Following a record-long 35-day government shutdown early last year, President Donald Trump's administration was already running short on time to finish high-priority environmental rollbacks before the November 2020 elections. Now the coronavirus outbreak that is sweeping across the nation is also threatening to derail some of the most important pieces of Trump's deregulatory environmental agenda by causing workforce disruptions and court delays.
The evidence is already beginning to mount in federal court filings. On March 20, lawyers representing the U.S. Environmental Protection Agency and a coalition of states, public health organizations and environmental groups jointly asked a federal appeals court to extend the briefing schedule in a pivotal lawsuit challenging the repeal and replacement of the Obama-era Clean Power Plan.
"Some counsel actively involved in the briefing for coordinating petitioners – including those located in the San Francisco Bay Area – are subject to 'shelter in place' orders prohibiting activity outside the home other than enumerated essential purposes such as purchasing food," state petitioners told the U.S. Court of Appeals for the District of Columbia Circuit.
The petitioners also noted that in other areas where counsel is involved in briefing, including New York City and Washington, D.C., employers have instituted remote working arrangements while local school districts have closed to combat the spread of COVID-19. "As a result, many counsels and client representatives have children at home throughout the workday, which in some cases significantly limits their availability to work," the petitioners said.
Instead of a July 30 deadline to file final briefs, the parties are asking that they be due Aug. 13.
The court filing followed a March 17 announcement by the D.C. Circuit that it has called off all in-person oral arguments until further notice. According to a court bulletin, each three-judge panel assigned to hear a case will determine whether to conduct oral arguments via telephone, postpone them to a later date, or decide the case on briefs alone with no oral argument.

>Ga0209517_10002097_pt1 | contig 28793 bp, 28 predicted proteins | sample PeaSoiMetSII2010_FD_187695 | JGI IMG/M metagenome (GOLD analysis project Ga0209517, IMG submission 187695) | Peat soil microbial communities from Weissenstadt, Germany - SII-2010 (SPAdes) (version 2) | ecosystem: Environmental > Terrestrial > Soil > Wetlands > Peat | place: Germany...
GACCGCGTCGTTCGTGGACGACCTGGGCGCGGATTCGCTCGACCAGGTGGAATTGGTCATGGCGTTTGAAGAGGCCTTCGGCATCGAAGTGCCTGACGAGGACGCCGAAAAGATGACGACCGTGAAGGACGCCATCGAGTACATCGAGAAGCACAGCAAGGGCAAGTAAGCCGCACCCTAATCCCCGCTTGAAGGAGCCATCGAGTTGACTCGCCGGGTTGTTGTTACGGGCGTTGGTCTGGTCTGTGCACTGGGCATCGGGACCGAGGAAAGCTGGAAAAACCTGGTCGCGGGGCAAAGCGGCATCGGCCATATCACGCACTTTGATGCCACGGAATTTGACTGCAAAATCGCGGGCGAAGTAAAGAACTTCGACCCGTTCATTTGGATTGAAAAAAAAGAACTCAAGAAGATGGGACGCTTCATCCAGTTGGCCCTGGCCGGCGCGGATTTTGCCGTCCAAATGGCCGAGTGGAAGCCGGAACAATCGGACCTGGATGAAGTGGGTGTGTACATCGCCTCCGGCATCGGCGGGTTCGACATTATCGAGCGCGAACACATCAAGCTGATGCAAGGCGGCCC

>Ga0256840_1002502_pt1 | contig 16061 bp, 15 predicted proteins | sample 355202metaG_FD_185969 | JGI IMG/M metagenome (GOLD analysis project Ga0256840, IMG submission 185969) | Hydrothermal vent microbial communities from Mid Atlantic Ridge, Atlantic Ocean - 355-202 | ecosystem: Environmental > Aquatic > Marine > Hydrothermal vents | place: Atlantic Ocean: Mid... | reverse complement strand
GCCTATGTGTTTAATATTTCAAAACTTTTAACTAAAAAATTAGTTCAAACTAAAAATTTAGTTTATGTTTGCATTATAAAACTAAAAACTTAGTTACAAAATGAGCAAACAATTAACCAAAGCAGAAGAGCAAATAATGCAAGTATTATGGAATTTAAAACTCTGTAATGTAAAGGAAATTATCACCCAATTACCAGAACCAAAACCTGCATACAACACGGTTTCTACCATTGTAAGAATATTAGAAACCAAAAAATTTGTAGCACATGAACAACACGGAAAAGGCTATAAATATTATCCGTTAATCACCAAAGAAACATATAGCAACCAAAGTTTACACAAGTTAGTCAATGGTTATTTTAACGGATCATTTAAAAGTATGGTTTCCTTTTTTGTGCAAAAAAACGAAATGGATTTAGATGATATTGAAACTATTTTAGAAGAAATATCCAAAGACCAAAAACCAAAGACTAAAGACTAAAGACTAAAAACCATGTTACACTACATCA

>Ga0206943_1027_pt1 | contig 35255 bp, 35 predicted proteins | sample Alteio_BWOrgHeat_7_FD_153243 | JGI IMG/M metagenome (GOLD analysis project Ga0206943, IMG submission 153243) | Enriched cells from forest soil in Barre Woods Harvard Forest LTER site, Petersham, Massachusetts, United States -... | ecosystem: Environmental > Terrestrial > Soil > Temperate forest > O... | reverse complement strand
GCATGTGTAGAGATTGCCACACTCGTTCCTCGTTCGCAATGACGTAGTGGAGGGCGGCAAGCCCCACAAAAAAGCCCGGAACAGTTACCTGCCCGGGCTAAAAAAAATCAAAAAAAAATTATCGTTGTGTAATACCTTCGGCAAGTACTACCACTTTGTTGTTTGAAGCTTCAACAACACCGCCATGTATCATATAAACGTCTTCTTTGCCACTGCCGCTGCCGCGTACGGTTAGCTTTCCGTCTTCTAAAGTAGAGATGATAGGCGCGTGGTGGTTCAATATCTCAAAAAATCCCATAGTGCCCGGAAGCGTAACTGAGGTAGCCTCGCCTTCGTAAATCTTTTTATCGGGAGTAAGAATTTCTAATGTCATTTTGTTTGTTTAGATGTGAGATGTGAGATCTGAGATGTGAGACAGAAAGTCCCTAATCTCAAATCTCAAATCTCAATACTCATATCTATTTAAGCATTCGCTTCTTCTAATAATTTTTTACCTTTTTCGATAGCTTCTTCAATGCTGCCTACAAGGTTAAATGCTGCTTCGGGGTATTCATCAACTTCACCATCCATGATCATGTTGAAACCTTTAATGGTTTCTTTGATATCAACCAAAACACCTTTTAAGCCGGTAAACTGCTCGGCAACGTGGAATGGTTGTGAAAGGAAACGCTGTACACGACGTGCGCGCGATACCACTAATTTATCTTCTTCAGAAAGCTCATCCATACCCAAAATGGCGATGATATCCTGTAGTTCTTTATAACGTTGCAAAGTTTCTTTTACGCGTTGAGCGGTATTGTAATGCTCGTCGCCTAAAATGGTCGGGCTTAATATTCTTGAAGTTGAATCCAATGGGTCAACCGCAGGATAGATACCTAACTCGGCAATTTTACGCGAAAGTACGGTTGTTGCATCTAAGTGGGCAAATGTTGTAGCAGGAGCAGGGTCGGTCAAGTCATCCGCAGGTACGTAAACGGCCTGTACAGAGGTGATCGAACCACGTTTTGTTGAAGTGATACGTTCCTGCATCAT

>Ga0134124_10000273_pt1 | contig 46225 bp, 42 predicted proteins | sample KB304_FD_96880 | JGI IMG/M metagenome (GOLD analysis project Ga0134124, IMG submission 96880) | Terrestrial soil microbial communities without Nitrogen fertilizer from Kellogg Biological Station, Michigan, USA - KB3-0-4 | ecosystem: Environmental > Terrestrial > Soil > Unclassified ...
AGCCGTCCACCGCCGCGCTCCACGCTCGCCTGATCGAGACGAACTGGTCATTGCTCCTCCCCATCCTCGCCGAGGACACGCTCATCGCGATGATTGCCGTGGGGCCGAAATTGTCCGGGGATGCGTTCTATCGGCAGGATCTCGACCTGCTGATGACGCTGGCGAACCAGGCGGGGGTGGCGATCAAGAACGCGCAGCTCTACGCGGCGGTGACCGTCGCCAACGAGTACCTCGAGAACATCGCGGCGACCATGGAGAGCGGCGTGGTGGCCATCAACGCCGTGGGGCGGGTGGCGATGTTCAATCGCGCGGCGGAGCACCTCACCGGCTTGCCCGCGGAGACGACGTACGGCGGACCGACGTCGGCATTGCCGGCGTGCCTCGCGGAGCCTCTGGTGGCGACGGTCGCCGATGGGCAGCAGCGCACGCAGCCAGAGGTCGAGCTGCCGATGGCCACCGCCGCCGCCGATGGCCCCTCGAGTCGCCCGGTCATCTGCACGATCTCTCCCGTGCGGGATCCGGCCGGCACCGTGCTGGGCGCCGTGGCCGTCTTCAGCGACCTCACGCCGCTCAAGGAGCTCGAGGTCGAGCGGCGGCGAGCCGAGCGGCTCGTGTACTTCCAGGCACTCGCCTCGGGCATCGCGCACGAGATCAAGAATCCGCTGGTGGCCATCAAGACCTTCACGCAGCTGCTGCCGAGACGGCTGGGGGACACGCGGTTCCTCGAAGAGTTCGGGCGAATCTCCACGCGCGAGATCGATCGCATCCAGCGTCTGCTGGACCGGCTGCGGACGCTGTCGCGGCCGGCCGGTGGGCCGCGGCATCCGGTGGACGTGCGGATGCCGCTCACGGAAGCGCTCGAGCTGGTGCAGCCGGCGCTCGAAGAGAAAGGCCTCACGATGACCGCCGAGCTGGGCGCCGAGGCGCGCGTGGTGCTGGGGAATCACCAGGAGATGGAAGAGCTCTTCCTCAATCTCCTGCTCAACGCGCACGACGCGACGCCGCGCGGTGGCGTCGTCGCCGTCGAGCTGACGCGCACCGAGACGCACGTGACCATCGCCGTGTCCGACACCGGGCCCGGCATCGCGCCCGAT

"As someone with almost a dozen DC Circuit oral arguments under my belt, I'm having trouble wrapping my head around the idea of argument by teleconference. I need to see the judges' faces. Can we get the D.C. Circuit a Zoom link?" Jeff Dennis, a prominent energy lawyer and former policy guru at the Federal Energy Regulatory Commission, wrote on Twitter.
Congressional Review Act not assured
One of the most important factors that will determine the fate of the Trump administration's deregulatory energy and climate agenda will be notching wins at the D.C. Circuit if the president fails to win reelection, noted Joe Goffman, former general counsel in the Obama EPA's Office of Air and Radiation.
"But litigation takes time, and we're starting to get close to the period of the calendar where if a new administration is elected in November there may still be a lot of D.C. Circuit cases pending that the new administration can seek abeyances in," Goffman said in an interview.
While the Trump administration is reportedly intent on finalizing as many rules as possible by mid-May in order to avoid their disapproval through the Congressional Review Act, Goffman said a Democrat-controlled Congress and White House may still be reluctant to deploy the seldom-used legislative tool.
The act gives Congress 60 legislative days after a federal regulation has been finalized to vote on repealing the rule. Support is needed from only a simple majority of the Senate to pass such a resolution and only 30 members' signatures are needed to schedule the vote. Once a rule is disapproved, the responsible agency is prohibited from issuing another rule that is "substantially the same" without further authorization from Congress.